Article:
In the context of revolutionary war in the Indian countryside,
communist forces are grappling with how to ignite and lead people’s mass struggle in the cities. Krishanu Mandal makes an argument for opening one such front of struggle in the demands for healthcare, fighting against cruel profiteering in the medical industry, and reviving a mass urban revolutionary movement.
While the CPI (Maoist) is busy now defending itself and its mass base of poor agricultural classesand tribals against a relentless and violent attack by the Indian state, a revival of revolutionary democratic work in the urban areas is an extremely serious issue. Once again we emphasize that a careful reorganization of the entire matrix of the working class and democratic mass movements in urban area is necessary and such a complementary movement comprising such concrete mass-political actions in the sphere of health might be one component of that.
Thanks to Joe for the intro, and for alerting us to this article. It originally appeared at Sanhati.com.
The Aftermath of the AMRI Tragedy: Some Related Thoughts on Democratic Work in Urban Areas of India
by Krishanu Mandal
January 5, 2012
This article provides a case for mass-political movements around health-care and expropriation of private health-care sector as one component of the revival of revolutionary democratic work in urban area.
The gruesome death of about 90 people, mostly critically ill and infirm patients, due to the fire at the AMRI (AdvancedMedicare and Research Institute) Hospital in Kolkata, India in the second week of December has made international news. This has been followed by a comparably gruesome death of more than 170 people by drinking poison-laced country-liquor in a region of southern West Bengal a few days later. The response of the common people to these incidents stimulates some introductory thoughts on diversification of democratic work in urban areas of India.
Let us take the AMRI fire incident first.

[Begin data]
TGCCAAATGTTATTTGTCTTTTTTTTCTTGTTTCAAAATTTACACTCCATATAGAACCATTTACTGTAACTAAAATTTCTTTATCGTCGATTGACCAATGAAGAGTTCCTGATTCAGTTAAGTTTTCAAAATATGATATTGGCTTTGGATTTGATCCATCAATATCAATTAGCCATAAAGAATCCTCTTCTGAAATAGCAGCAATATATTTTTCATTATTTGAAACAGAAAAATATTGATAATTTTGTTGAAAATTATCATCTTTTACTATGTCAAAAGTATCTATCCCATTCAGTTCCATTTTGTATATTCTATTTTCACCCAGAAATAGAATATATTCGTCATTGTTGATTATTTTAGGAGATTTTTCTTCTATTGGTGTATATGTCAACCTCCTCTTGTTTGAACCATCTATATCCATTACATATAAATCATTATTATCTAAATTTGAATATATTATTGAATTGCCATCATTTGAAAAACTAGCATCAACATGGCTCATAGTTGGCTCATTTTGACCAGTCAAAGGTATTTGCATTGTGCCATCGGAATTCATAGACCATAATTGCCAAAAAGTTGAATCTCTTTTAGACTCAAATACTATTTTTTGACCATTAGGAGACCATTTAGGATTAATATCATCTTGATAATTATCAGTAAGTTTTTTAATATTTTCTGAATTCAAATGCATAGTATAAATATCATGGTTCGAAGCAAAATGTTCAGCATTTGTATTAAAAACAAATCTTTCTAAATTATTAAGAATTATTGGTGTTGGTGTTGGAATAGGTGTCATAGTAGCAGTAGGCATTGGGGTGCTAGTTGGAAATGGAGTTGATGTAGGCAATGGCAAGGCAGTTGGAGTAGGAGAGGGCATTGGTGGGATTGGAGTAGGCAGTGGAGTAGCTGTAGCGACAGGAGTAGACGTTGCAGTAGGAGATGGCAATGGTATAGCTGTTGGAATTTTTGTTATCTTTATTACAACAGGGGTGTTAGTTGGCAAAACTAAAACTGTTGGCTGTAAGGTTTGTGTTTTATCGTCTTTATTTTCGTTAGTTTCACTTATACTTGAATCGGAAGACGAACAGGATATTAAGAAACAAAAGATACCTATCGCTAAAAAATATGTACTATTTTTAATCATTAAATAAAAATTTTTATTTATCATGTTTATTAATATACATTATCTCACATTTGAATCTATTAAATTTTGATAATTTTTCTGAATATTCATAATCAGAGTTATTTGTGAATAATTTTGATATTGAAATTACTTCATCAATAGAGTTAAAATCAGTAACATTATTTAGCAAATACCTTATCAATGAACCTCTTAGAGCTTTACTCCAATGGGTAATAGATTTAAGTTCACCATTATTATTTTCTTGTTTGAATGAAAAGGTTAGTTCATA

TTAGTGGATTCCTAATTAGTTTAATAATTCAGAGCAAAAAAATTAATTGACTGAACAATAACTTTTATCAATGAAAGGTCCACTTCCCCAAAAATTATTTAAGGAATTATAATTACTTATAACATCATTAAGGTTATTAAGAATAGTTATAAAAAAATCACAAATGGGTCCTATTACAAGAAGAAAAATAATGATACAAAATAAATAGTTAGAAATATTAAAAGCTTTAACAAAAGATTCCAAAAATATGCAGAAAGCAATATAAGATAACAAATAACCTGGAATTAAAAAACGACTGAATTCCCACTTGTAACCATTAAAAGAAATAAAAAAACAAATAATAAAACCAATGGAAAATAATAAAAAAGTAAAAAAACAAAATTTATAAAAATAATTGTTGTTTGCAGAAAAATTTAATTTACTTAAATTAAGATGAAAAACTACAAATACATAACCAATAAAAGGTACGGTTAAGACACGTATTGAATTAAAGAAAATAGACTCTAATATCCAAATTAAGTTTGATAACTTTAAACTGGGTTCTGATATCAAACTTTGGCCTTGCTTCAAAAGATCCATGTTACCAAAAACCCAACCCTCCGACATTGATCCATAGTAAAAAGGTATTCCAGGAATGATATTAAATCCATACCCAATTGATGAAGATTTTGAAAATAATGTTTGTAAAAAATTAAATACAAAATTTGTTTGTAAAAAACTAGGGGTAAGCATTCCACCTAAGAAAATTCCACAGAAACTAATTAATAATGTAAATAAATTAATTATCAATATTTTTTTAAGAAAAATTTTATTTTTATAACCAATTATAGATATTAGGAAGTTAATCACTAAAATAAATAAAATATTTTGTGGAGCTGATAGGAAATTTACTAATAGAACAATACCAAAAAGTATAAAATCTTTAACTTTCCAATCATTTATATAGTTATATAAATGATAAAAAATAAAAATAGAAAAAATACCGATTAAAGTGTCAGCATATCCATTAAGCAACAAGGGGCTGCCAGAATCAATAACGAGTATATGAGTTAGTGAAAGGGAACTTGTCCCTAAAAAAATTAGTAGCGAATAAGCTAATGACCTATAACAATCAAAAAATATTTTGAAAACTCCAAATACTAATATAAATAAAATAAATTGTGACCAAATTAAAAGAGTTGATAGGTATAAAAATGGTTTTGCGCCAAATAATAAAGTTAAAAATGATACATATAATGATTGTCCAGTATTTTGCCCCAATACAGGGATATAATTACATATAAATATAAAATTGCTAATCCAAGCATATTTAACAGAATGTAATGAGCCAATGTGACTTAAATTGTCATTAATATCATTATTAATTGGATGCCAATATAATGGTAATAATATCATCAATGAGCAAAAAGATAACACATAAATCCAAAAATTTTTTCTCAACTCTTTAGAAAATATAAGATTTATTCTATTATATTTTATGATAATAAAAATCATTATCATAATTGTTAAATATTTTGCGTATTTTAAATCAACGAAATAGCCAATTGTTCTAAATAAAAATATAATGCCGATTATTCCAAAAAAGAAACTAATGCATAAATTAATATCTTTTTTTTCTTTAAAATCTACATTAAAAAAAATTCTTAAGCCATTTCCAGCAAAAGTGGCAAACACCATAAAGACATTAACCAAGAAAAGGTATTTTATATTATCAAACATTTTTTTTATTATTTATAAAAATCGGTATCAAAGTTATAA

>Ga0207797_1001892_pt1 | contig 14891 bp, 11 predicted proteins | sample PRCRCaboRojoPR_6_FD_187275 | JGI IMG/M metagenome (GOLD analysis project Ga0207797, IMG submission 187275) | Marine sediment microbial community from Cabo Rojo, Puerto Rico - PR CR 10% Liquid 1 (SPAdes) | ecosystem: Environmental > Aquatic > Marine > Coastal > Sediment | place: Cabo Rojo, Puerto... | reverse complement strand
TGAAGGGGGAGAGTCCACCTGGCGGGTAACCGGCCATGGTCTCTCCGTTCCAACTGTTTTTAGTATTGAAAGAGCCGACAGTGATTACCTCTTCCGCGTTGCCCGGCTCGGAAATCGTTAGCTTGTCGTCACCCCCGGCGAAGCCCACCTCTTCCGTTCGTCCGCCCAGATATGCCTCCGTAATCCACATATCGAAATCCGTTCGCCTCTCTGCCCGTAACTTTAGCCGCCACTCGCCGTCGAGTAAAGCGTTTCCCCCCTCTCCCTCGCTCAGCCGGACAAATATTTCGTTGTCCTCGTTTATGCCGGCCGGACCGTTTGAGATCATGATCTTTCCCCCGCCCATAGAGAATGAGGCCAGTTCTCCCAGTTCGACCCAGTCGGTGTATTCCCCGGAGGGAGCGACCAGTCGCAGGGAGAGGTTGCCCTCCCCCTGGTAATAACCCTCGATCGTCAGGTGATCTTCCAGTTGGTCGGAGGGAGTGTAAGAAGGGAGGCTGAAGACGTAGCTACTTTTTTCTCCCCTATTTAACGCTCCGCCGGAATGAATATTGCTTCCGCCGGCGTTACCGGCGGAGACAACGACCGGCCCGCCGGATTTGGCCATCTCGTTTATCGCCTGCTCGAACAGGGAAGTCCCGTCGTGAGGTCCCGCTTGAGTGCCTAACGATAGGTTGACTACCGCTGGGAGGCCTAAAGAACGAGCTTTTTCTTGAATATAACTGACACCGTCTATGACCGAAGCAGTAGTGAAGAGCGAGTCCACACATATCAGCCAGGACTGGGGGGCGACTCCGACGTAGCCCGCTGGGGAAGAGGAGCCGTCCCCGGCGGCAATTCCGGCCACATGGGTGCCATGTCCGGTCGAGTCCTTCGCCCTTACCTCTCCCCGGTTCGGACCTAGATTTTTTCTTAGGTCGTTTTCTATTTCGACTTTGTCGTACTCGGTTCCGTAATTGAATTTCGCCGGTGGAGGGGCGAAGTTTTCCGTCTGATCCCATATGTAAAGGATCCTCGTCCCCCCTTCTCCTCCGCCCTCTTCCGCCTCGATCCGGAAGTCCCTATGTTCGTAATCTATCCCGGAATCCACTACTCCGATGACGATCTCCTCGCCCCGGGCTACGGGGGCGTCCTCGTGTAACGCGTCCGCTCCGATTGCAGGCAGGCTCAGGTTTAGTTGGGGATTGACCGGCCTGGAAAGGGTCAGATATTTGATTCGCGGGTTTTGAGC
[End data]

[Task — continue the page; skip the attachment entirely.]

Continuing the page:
The background facts of the AMRI incident are quite transparent now. The hospital management did not inform the governmental fire services presumably because then it would have been officially confirmed that they have been violating fire-safety norms for long. Resident doctors were not present because the hospital seem to have been hiring junior unauthorized house-staff at some pittance for these jobs, a common practice in such private health care shops. Indeed, reading an account of the origin and development of this hospital is a masochistic exercise. The hospital is one of the first progenies, born in 1996, of the marriage between the greed of the business class and the CPIM, which had shed any veneer of communist ideology by the mid-1990s. The bonhomie was embodied at the personal level by the bond between Sravan Todi and Jyoti Basu. Todi, a pal of the patriarch, of course did not have to care a lot about legal use of land or safety norms for a public building. The Todis and the Goenkas and the Agarwals were not entirely ungrateful. In return of profitting perhaps billions, Basu and Subhash Chakraborty, two of the prime polluters of CPIM, were famously treated (and finally died) in AMRI, and not in any of the governmental hospitals of Kolkata where the actual proletarians perish due to lack of treatment, care and medicine. CPIM, of course, has mumbled protestations through `Ganashakti’, its Bengali mouthpiece, that they are not the sole thieves–that Trinamool Congress, during its tenure at the Kolkata Corporation, also had a finger in this pie.